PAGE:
Understanding and Recognizing Abusive Behavior

By OBOS Violence & Abuse Contributors | October 15, 2011
Last Revised on Apr 5, 2014

The following list identifies a continuum of abusive behaviors that come from the batterer’s desire for coercive control. The more behaviors that apply to the relationship, the more dangerous the situation may be.

Overprotective and jealous behavior: Abuse occurs with an escalation of behaviors that begins with actions that may not be overtly seen as abusive. Often, overprotective behavior is seen as “He/she cares so much about me” or “He/she really loves me” or “He/she doesn’t like it when I wear revealing clothing—that is so sweet.” While these actions do not always predict abusive behavior down the road, they can indicate overprotection as a form of control or reveal jealous motives that can lead to abuse. These actions can be confusing; they can seem to indicate special attention or loving concern, especially since popular culture often portrays such behavior as romantic, but they may escalate to increasing levels of coercive control, emotional and economic abuse, and/or physical violence.

Emotional and economic abuse:

  • Destructive criticism/verbal attacks/blaming/disrespect/insults
  • Intimidation/pressure tactics
  • Immigration-related abuse/threats of deportation and/or threat to withdraw or not file immigration papers on your behalf
  • Lying
  • Minimizing/denying the abusive or controlling behavior
  • Threatening suicide or self-harm as a method of control or manipulation
  • Isolating you from friends and family, supportive persons, and important activities
  • Depriving you of access to needed assistive devices such as eyeglasses, hearing aids, or walkers, or access to needed services such as transportation, medical or dental care, counseling, or home health aide assistance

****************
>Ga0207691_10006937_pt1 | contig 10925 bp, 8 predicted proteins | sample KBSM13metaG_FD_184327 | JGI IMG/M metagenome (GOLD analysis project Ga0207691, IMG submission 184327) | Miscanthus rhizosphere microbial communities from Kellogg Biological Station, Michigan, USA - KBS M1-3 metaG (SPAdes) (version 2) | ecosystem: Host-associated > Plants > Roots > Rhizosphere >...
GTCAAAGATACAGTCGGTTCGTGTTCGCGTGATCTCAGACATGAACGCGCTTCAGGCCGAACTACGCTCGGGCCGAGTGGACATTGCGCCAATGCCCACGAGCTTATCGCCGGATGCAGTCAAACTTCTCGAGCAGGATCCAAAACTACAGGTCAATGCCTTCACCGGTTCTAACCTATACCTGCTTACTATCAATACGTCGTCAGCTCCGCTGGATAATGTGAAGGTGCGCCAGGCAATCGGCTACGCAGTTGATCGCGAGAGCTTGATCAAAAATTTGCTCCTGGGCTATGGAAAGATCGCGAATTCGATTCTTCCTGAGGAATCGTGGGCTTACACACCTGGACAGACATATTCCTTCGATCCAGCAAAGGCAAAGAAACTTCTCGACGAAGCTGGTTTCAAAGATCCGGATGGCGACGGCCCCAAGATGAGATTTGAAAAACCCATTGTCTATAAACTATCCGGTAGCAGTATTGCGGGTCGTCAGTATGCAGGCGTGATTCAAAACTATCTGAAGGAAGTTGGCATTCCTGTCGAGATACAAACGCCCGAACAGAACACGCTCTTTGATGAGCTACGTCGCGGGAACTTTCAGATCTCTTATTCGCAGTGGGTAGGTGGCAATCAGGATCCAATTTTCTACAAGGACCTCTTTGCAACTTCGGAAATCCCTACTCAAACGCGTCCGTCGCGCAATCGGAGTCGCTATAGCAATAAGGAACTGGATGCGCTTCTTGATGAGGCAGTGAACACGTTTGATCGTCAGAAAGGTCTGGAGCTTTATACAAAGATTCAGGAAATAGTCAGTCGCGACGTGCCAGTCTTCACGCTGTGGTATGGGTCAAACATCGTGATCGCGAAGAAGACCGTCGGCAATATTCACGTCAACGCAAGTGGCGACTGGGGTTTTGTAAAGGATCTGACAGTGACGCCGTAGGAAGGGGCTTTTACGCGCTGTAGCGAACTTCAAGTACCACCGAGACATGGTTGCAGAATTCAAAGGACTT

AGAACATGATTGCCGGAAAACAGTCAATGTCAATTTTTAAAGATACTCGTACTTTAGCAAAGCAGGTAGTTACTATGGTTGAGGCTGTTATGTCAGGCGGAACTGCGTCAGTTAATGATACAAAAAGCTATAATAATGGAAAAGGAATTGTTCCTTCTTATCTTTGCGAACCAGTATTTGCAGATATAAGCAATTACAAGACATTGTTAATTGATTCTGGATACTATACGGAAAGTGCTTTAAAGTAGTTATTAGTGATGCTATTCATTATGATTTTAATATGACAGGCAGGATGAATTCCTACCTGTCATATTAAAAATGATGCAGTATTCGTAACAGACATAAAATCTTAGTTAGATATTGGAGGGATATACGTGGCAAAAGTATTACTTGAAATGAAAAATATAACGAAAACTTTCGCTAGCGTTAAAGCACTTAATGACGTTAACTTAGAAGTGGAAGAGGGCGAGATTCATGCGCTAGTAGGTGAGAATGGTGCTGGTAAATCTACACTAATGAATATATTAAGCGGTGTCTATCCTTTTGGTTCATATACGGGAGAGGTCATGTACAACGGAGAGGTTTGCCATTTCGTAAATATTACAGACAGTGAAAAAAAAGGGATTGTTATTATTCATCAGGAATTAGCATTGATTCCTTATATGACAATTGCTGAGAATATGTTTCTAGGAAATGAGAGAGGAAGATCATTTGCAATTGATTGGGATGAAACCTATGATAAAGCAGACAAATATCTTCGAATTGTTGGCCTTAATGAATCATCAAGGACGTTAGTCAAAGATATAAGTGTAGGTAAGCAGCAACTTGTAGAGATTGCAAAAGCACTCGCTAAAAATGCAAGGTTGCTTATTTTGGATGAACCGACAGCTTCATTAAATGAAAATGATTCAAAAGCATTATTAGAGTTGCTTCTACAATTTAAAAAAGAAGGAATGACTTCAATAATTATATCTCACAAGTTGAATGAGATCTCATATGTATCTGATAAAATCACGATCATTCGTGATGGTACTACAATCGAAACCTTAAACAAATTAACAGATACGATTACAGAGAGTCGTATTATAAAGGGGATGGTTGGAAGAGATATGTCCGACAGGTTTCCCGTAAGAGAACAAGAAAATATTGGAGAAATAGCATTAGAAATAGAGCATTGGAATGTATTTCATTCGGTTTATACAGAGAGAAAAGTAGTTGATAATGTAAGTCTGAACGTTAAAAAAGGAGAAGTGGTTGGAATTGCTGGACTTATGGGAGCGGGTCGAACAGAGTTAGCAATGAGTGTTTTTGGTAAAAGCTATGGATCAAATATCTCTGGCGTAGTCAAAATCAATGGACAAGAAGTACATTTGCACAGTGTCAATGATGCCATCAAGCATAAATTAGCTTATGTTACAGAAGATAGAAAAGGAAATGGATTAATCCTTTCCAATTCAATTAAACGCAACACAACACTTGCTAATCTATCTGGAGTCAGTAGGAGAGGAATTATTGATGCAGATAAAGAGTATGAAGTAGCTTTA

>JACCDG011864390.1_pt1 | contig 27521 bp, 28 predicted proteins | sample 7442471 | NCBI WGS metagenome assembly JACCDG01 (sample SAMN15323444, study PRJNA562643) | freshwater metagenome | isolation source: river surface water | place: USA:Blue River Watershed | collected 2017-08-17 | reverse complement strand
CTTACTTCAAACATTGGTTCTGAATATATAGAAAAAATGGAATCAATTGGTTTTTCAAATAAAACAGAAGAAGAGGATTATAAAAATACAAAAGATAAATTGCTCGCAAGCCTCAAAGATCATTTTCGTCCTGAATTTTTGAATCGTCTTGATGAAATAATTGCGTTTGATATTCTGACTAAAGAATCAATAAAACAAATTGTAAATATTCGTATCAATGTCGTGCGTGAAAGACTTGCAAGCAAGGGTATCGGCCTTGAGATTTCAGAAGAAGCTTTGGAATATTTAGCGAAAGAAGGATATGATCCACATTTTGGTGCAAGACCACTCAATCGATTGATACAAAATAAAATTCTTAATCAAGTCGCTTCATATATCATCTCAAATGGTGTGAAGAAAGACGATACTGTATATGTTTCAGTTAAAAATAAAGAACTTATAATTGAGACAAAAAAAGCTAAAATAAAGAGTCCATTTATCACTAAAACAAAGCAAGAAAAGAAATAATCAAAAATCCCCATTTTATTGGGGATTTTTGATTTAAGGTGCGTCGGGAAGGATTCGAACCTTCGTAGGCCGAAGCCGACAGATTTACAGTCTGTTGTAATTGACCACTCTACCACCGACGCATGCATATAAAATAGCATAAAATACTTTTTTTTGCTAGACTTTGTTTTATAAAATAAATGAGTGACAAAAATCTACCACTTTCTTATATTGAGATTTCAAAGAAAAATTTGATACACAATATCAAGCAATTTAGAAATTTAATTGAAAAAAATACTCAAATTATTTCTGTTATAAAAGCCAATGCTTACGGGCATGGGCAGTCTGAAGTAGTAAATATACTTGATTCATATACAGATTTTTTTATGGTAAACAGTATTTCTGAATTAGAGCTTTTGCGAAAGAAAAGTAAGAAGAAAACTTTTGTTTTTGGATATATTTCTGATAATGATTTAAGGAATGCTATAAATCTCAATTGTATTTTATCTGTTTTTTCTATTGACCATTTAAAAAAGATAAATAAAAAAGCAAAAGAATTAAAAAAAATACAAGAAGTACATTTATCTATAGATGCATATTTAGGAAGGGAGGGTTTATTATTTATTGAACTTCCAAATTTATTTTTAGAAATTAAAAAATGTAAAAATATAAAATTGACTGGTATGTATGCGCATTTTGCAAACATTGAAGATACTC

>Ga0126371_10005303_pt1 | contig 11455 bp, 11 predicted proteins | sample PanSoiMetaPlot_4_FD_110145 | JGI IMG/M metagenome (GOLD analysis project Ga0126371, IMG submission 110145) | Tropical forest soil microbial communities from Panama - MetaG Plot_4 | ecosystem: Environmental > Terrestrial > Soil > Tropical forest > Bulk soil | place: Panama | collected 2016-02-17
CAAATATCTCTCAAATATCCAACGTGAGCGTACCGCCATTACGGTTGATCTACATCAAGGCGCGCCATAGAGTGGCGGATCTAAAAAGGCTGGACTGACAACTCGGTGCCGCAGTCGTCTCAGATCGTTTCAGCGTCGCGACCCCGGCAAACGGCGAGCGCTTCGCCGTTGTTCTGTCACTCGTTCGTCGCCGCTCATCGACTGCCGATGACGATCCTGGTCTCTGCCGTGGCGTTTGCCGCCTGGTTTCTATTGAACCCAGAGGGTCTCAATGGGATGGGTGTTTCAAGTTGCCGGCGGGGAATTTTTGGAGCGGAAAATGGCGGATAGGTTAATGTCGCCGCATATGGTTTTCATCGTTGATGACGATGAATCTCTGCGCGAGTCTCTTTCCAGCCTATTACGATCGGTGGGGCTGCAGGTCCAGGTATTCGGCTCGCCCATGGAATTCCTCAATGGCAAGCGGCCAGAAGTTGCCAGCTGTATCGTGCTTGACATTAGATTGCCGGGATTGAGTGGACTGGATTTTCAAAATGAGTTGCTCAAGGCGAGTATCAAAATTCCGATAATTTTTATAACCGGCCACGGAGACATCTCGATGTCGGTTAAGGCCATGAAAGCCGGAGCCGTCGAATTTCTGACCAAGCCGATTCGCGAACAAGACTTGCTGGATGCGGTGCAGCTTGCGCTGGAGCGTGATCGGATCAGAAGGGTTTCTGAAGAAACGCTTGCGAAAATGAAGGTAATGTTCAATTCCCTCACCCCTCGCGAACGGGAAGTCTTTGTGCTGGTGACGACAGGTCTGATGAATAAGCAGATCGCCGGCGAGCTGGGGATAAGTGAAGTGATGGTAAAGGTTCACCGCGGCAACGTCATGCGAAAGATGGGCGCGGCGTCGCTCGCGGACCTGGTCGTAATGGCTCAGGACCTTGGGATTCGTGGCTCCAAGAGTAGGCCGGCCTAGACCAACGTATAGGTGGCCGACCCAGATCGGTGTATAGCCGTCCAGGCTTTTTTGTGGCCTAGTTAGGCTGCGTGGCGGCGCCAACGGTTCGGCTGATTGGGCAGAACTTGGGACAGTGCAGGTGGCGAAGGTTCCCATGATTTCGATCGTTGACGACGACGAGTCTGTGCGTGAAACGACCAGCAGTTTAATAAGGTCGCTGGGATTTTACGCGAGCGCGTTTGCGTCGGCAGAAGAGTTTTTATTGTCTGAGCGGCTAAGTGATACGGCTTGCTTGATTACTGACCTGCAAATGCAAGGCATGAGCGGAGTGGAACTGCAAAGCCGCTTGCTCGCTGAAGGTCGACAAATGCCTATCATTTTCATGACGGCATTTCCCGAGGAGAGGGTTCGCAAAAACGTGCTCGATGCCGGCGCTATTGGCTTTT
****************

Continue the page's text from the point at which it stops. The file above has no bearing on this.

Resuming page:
• Threats or unwarranted actions to remove children from your custody, turn your family against you, have you declared mentally ill or incompetent, throw you out of your home, place you in an institution, or have you deported or arrested
  • Threats of harm to you, your children, family members, or pets
  • Surveillance, stalking
  • Controlling all the money or withholding necessary resources
  • Preventing you from getting or keeping a job
  • Taking away something you desire if you don’t do what the abuser demands

Acts of violence: These may be directed against you, your children, your family members, or other beloved people or pets.

  • Making angry gestures
  • Destroying objects
  • Sexual violence
  • Physical violence
  • Using weapons or everyday objects

All battering is dangerous. However, certain factors, such as the batterer’s possession of weapons, extreme possessiveness, controlling behavior, or use of drugs and alcohol, can mean that you are at even more serious risk.

For information on getting out of an abusive relationship, see Making a Safety Plan.